“You can put lipstick on a pig. It’s still a pig.” (Porcine thoughts; Power Line) It’s getting harder to come up with the defining quote that’ll put Obama into Bartlett’s. I thought it was going to be the bitter comment he made at the Getty digs in San Francisco.
Mr. “Nuance” Obama isn’t. In fact, he’s just canceled out the seven houses gaffe; and then some.
What comes out of a person’s mouth will go a long way to truly define that person and reveal his innards. In fact, a long-winded dissertation is not a revealing as a simple phrase in an unguarded moment. Moreover, what is said under pressure is really the measure of the man.
Until now, and for just about all of his political career, Obama’s coasted. In the Chicago machine, there’s no real opposition because the GOP is non-existent in Chicago. As long as you have the machine showering favor on you, you’ll look good. Now, for the first time, Obama is up against real opposition sans help from some goons from the neighborhood local. And, Obama’s not the sure-footed orartor he’s cracked up to be.
Moreover, this is a guy with an Ivy League education and a Harvard law degree. An attorney, for heaven’s sake. The very profession that parses the meaning of words down to the last scintilla. And, yet he couldn’t see this freight train roaring at him at sixty miles per hour. He’s already in trouble for his perceived “sexist” mistreatment of Hillary. Now, he comes up with a gaffe in which he calls a woman a pig. Maybe Obama’s intention was not to call Palin a pig. But, he should have known that what he meant didn’t matter; it’s what his audience thinks he meant that matters.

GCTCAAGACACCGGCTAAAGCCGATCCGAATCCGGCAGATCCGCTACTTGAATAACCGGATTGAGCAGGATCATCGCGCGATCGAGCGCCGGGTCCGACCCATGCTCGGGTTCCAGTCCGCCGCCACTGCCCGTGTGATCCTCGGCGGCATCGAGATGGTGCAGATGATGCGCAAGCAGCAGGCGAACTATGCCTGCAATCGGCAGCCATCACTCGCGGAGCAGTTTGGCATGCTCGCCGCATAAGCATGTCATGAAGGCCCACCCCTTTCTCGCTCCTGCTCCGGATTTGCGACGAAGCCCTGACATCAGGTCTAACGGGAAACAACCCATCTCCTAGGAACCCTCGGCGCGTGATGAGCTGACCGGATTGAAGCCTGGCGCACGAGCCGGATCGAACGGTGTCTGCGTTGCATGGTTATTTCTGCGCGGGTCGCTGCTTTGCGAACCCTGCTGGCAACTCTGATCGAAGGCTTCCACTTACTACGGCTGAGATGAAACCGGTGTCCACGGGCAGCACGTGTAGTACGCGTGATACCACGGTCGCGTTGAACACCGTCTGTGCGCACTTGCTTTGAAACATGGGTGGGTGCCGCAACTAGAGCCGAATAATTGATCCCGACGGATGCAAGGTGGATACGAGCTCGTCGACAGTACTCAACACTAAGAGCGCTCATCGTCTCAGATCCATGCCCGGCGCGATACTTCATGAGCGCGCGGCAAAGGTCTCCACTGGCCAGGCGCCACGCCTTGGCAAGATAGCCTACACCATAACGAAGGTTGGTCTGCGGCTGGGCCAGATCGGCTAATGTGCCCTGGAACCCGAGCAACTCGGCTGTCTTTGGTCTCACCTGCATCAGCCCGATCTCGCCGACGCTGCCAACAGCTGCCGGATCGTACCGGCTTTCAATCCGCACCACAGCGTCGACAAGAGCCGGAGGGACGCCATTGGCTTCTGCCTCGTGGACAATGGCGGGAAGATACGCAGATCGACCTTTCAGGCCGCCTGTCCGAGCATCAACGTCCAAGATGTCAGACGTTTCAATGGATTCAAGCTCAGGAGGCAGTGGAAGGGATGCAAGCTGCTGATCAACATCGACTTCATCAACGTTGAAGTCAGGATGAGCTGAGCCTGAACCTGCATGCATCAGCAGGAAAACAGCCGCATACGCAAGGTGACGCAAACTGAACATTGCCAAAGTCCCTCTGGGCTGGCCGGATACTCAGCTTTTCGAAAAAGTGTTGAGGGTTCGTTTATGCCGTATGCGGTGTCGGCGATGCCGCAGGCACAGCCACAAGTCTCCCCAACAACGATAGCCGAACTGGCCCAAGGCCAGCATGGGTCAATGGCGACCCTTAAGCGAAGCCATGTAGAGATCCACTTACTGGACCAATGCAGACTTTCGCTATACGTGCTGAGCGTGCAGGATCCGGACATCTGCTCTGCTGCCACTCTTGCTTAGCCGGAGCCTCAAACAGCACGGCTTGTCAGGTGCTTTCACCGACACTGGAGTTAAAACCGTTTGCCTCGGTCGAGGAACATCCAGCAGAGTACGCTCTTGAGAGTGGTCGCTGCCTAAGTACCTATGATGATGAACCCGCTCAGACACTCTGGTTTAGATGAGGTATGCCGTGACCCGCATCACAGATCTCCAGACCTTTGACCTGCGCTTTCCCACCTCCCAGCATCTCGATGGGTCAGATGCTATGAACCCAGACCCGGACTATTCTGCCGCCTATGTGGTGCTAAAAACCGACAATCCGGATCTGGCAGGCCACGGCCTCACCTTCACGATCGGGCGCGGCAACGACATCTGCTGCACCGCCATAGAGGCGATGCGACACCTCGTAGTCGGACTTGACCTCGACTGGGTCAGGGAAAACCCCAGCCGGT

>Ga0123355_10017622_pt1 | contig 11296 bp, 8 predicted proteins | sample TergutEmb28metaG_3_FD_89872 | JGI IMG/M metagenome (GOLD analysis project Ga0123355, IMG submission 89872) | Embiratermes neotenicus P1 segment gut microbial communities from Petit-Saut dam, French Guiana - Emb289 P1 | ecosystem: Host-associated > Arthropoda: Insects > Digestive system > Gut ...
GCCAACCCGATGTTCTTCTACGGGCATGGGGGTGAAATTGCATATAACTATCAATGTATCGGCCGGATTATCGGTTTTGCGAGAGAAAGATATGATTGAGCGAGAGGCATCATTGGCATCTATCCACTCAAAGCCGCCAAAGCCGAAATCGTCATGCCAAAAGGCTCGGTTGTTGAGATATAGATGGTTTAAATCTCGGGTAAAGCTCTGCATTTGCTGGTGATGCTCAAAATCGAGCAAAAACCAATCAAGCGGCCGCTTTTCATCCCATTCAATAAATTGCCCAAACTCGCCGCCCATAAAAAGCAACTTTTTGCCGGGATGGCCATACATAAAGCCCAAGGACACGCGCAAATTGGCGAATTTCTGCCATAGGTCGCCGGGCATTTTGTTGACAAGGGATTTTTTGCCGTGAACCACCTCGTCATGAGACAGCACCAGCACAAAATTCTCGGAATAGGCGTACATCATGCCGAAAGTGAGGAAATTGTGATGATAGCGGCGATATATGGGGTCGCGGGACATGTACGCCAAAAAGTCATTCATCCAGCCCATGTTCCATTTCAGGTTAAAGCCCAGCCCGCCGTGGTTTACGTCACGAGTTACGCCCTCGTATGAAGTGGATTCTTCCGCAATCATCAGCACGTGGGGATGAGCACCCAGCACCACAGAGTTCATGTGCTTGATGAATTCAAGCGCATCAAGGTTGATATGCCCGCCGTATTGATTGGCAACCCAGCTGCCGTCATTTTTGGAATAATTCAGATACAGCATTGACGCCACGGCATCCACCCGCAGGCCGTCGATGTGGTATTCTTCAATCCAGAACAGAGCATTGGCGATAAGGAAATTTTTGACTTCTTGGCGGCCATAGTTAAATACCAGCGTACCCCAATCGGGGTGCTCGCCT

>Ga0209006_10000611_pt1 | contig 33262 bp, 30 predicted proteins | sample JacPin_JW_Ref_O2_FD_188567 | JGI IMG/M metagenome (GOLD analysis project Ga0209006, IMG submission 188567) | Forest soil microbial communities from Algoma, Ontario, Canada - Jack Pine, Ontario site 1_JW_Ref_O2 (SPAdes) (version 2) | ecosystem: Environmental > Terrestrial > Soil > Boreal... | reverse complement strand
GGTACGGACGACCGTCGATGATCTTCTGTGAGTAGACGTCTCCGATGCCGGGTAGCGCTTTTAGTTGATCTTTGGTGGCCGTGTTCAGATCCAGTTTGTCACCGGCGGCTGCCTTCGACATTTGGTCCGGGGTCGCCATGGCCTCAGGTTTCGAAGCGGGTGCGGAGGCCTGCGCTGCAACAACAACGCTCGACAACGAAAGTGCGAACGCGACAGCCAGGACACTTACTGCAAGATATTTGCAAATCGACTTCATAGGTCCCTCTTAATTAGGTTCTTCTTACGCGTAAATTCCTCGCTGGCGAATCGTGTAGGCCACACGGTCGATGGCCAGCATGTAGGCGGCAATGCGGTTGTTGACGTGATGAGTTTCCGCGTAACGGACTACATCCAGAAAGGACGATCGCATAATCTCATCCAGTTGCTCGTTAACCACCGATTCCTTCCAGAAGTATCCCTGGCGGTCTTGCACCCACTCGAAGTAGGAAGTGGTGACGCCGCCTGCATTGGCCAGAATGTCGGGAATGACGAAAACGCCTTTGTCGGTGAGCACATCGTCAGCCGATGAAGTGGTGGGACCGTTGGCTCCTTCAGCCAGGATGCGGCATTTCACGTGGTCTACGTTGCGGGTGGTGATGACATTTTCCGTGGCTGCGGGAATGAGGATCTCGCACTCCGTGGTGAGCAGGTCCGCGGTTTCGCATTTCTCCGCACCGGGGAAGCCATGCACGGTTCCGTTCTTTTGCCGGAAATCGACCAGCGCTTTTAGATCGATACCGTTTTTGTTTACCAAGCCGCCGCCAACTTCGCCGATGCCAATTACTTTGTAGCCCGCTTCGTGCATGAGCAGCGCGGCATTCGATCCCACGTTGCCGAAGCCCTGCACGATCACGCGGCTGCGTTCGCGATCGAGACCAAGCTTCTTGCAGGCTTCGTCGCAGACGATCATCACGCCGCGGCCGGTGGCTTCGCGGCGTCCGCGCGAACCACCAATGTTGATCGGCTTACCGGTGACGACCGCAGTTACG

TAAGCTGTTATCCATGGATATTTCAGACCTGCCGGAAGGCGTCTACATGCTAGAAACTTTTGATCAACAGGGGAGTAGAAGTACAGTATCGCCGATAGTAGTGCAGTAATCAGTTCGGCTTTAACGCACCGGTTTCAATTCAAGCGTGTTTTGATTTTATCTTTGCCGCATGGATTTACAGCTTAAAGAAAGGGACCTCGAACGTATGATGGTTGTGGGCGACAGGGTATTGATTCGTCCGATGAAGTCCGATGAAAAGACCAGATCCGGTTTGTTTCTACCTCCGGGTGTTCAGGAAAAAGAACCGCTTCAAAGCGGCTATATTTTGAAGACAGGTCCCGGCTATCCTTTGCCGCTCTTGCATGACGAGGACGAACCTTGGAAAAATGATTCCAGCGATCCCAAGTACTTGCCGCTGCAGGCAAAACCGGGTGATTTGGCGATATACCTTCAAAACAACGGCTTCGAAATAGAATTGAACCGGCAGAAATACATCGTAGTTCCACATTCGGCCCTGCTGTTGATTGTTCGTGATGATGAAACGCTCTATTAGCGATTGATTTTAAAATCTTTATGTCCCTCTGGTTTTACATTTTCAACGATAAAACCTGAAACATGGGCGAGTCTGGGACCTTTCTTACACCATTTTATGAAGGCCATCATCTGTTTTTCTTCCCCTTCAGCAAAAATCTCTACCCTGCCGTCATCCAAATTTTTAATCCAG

This name calling, along with the MSM attacks, are so egregious, that whatever is opposition research turns up in Alaska simply won’t matter. These attacks and cheap shots are having the effect of having the GOP and women voters circling the wagons. Frankly, at this point, opposition research could reveal that Palin is really Godzilla in drag and it won’t matter. Sometimes nuance gives way to the simples lessons, on credibility, of childhood stories like “The Boy Who Cried Wolf.”
Words have meanings. Meanings have consequences. Wars have been started over words. In the thousands of words a politician may speak over the course of a campaign, you’re going to make mistakes. But, in Obama’s case, these are beginning to pile up. And, under pressure of having, for the first time in his life, formidable opponents such McCain and Palin, we’re beginning to see this candidate starting to run with one wheel in the sand.
Finally, most people understand mistakes. It is just as much a measure of the man to simply to admit to a mistake. Obama already showed this lack of flexibility by continuing to refuse, in the light of the surge’s success, to admit he would have approached the issue of the surge differently with the hindsight of this success. The handling of the “pig” statement merely encapsulates that inflexible, I’m-incapable-of-mistakes mindset.
This entire episode could have instantly gone away if he just apologized. No nuance, just a simple “I’m sorry.”